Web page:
184.108.40.206 Application. Use wire-armored cable where extreme tensile strength
and high resistance to mechanical damage are required. In this type of cable,
asphalt-impregnated-jute usually is applied directly over the lead sheath, and
the wire-armor is applied over the jute to reduce mechanical damage and
electrolytic corrosion. An additional covering of asphalt-impregnated-jute
may be applied over the armor.
220.127.116.11 Wire-Armor. Wire-armor is usually made of galvanized steel wire.
The galvanizing protects the armor from corrosion and reduces electrolytic
corrosion of the lead sheath. This reduction, however, may be at the expense
of the armor, because under certain conditions the zinc passes from the armor
to the lead sheath.
Nonmetallic-Sheathed Cable. For submarine service, cables without a
metallic sheath are satisfactory for certain applications. When cables
without protective lead sheaths are used, they should be types manufactured
specifically for submarine service. They may or may not require wire armor.
Such cables are provided with insulation of extra thickness for all sizes and
Shielding. Nonmetallic-sheathed cables should be shielded
throughout their lengths. Normally the voltage rating will already require
Cable termination, splicing, and bonding is
18.104.22.168 Potheads. A lead-covered submarine cable is occasionally connected,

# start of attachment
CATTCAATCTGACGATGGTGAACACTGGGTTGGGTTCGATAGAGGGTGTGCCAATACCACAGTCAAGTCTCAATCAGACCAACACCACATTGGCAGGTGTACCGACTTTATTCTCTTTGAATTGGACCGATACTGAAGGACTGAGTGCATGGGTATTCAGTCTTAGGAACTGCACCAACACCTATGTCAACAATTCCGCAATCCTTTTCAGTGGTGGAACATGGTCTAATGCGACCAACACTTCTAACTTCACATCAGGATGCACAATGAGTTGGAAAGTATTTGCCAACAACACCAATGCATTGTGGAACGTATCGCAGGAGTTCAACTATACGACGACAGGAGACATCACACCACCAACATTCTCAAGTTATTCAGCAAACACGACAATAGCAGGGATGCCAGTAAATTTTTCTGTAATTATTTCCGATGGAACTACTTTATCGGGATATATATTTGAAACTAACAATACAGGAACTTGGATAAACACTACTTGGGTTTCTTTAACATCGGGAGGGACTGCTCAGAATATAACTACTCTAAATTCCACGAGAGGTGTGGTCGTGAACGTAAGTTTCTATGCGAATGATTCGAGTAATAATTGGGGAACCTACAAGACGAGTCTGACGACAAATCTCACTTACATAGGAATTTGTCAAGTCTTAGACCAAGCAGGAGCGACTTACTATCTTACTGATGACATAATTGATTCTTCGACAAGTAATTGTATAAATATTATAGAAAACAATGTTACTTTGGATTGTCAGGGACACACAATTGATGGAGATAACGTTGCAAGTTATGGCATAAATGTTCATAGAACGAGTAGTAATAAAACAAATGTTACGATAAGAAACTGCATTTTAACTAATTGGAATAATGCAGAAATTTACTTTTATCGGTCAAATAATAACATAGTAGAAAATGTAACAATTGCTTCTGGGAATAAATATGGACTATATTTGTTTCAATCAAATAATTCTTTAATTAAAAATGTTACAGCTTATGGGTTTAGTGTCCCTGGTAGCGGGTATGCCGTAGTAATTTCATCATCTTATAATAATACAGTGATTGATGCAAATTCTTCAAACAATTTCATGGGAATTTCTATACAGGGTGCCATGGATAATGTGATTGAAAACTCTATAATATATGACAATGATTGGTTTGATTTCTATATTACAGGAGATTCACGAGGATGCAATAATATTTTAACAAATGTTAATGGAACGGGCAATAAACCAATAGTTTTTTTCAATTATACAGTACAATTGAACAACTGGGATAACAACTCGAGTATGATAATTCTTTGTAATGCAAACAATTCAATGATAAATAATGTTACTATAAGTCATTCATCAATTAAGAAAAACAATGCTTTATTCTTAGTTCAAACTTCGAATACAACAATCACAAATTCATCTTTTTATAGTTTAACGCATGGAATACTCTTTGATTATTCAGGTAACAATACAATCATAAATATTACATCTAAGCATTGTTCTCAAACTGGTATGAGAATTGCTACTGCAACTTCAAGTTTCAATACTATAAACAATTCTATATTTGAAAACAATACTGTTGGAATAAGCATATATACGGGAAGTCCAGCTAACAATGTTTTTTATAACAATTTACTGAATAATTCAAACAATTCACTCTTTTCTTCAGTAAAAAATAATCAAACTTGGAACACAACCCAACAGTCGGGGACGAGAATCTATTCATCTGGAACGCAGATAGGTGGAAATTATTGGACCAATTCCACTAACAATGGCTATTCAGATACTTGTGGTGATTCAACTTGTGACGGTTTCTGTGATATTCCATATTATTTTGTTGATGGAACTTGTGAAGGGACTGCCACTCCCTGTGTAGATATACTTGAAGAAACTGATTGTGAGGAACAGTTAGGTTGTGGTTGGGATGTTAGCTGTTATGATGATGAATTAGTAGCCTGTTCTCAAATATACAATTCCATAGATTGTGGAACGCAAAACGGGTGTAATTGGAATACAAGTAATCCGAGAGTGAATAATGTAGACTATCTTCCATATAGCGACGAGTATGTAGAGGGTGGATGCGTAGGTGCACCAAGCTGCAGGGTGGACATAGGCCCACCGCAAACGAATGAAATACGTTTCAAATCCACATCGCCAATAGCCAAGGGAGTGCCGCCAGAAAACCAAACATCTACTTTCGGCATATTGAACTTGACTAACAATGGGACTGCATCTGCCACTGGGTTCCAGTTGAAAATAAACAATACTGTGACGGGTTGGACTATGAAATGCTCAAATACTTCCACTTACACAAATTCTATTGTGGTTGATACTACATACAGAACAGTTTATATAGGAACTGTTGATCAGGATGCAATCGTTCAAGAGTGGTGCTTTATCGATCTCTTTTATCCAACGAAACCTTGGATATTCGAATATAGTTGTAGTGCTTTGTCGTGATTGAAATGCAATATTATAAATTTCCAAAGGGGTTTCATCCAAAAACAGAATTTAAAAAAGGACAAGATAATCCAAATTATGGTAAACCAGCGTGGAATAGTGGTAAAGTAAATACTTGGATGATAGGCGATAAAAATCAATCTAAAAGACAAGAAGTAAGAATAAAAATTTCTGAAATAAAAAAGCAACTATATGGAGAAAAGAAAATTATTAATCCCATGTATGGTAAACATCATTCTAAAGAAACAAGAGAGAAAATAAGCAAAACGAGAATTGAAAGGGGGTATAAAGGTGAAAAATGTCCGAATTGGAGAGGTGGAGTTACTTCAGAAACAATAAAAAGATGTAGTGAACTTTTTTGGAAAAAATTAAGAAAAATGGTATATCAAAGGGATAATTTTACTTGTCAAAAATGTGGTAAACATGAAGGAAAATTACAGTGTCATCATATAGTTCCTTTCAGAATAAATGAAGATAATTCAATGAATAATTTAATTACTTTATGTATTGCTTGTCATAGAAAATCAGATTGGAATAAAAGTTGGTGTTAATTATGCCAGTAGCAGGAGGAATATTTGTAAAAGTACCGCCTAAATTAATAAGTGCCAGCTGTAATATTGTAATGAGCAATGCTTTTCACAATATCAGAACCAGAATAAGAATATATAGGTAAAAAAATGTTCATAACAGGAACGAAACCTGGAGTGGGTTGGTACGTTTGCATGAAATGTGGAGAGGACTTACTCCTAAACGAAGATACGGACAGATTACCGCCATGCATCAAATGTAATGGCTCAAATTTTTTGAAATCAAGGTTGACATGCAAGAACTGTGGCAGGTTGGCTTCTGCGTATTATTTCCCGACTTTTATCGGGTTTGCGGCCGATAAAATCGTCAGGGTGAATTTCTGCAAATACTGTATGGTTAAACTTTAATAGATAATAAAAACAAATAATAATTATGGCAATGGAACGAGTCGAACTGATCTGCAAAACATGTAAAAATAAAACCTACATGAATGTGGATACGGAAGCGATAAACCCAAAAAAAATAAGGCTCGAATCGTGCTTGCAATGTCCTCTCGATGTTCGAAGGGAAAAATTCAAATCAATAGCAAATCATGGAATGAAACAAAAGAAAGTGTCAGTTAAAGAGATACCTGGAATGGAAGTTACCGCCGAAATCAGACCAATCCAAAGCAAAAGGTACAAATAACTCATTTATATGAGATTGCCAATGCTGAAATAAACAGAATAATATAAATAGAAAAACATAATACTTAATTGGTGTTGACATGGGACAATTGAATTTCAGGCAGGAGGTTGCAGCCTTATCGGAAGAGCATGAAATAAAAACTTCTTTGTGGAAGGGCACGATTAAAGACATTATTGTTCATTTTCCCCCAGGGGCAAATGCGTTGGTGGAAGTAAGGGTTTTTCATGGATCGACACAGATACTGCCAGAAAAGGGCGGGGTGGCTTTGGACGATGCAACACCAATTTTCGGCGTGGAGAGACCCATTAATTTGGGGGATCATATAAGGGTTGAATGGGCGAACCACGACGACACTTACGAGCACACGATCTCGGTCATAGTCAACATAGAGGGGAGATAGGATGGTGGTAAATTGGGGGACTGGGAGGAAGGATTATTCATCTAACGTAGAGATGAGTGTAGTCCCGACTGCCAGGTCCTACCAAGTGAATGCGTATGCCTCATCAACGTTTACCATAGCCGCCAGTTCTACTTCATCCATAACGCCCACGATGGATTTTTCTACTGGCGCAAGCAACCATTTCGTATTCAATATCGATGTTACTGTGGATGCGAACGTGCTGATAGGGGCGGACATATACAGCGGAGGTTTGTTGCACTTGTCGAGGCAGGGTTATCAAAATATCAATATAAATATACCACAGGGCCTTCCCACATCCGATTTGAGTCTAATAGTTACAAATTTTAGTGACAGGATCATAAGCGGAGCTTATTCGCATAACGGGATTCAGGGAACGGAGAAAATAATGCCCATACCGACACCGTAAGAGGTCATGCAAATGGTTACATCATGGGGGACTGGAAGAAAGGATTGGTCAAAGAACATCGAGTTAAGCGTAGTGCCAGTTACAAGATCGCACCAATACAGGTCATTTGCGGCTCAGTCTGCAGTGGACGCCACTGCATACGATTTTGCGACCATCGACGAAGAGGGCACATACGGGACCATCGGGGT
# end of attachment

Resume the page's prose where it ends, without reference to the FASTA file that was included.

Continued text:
at either or both ends, to an overhead line. Under such circumstances, use a
pothead with an integral wiping sleeve as a convenient method of terminating
the cable. This method eliminates the junction box on shore and associated
labor costs of the extra cable splices. By bringing the submarine cable out
of the ground in a suitable conduit sleeve, or other mechanical protective
arrangement, the cable can be supported on a permanent steel or wooden
structure. Cables in conduit strapped to the supporting structure, are then
run directly into a pothead, which is mounted at the desired height on the
same supporting structure.
22.214.171.124 Three-Conductor Potheads. Adverse atmospheric conditions can make
it dangerous to use three-conductor potheads for such cable terminals. Under
such conditions, the multiple-conductor cable may be spliced out with single-
conductor cable and single-conductor potheads employed to permit increased
clearances between pothead bushings.
Splices. Use maximum lengths of cables to reduce the number of
splices. The types of splices shall be in accordance with NFGS-16301.